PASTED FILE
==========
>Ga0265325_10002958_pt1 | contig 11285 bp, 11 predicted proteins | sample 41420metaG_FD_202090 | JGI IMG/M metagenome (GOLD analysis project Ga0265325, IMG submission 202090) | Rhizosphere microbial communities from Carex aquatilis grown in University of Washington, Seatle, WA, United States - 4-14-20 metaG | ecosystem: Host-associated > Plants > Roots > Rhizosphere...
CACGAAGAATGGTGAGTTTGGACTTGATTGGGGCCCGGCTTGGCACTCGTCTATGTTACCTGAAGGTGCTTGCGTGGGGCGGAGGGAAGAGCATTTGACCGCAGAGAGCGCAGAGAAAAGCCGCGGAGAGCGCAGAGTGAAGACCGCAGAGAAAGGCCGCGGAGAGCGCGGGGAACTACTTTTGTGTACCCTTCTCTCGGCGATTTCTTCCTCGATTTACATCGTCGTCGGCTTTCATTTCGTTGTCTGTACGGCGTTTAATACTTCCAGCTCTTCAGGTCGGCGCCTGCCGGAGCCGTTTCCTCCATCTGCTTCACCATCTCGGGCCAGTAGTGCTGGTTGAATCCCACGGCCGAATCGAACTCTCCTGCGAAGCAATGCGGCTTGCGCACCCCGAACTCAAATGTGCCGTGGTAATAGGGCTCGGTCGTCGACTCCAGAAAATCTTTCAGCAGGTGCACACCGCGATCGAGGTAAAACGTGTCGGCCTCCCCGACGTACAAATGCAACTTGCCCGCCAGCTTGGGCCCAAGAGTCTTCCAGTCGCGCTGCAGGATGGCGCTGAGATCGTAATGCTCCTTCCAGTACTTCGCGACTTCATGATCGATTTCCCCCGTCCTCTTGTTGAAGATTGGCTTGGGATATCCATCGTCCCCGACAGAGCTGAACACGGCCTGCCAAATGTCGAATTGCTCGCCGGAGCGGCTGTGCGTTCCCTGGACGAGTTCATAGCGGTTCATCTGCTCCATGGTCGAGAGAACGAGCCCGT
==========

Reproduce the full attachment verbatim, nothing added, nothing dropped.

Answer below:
>Ga0265325_10002958_pt1 | contig 11285 bp, 11 predicted proteins | sample 41420metaG_FD_202090 | JGI IMG/M metagenome (GOLD analysis project Ga0265325, IMG submission 202090) | Rhizosphere microbial communities from Carex aquatilis grown in University of Washington, Seatle, WA, United States - 4-14-20 metaG | ecosystem: Host-associated > Plants > Roots > Rhizosphere...
CACGAAGAATGGTGAGTTTGGACTTGATTGGGGCCCGGCTTGGCACTCGTCTATGTTACCTGAAGGTGCTTGCGTGGGGCGGAGGGAAGAGCATTTGACCGCAGAGAGCGCAGAGAAAAGCCGCGGAGAGCGCAGAGTGAAGACCGCAGAGAAAGGCCGCGGAGAGCGCGGGGAACTACTTTTGTGTACCCTTCTCTCGGCGATTTCTTCCTCGATTTACATCGTCGTCGGCTTTCATTTCGTTGTCTGTACGGCGTTTAATACTTCCAGCTCTTCAGGTCGGCGCCTGCCGGAGCCGTTTCCTCCATCTGCTTCACCATCTCGGGCCAGTAGTGCTGGTTGAATCCCACGGCCGAATCGAACTCTCCTGCGAAGCAATGCGGCTTGCGCACCCCGAACTCAAATGTGCCGTGGTAATAGGGCTCGGTCGTCGACTCCAGAAAATCTTTCAGCAGGTGCACACCGCGATCGAGGTAAAACGTGTCGGCCTCCCCGACGTACAAATGCAACTTGCCCGCCAGCTTGGGCCCAAGAGTCTTCCAGTCGCGCTGCAGGATGGCGCTGAGATCGTAATGCTCCTTCCAGTACTTCGCGACTTCATGATCGATTTCCCCCGTCCTCTTGTTGAAGATTGGCTTGGGATATCCATCGTCCCCGACAGAGCTGAACACGGCCTGCCAAATGTCGAATTGCTCGCCGGAGCGGCTGTGCGTTCCCTGGACGAGTTCATAGCGGTTCATCTGCTCCATGGTCGAGAGAACGAGCCCGT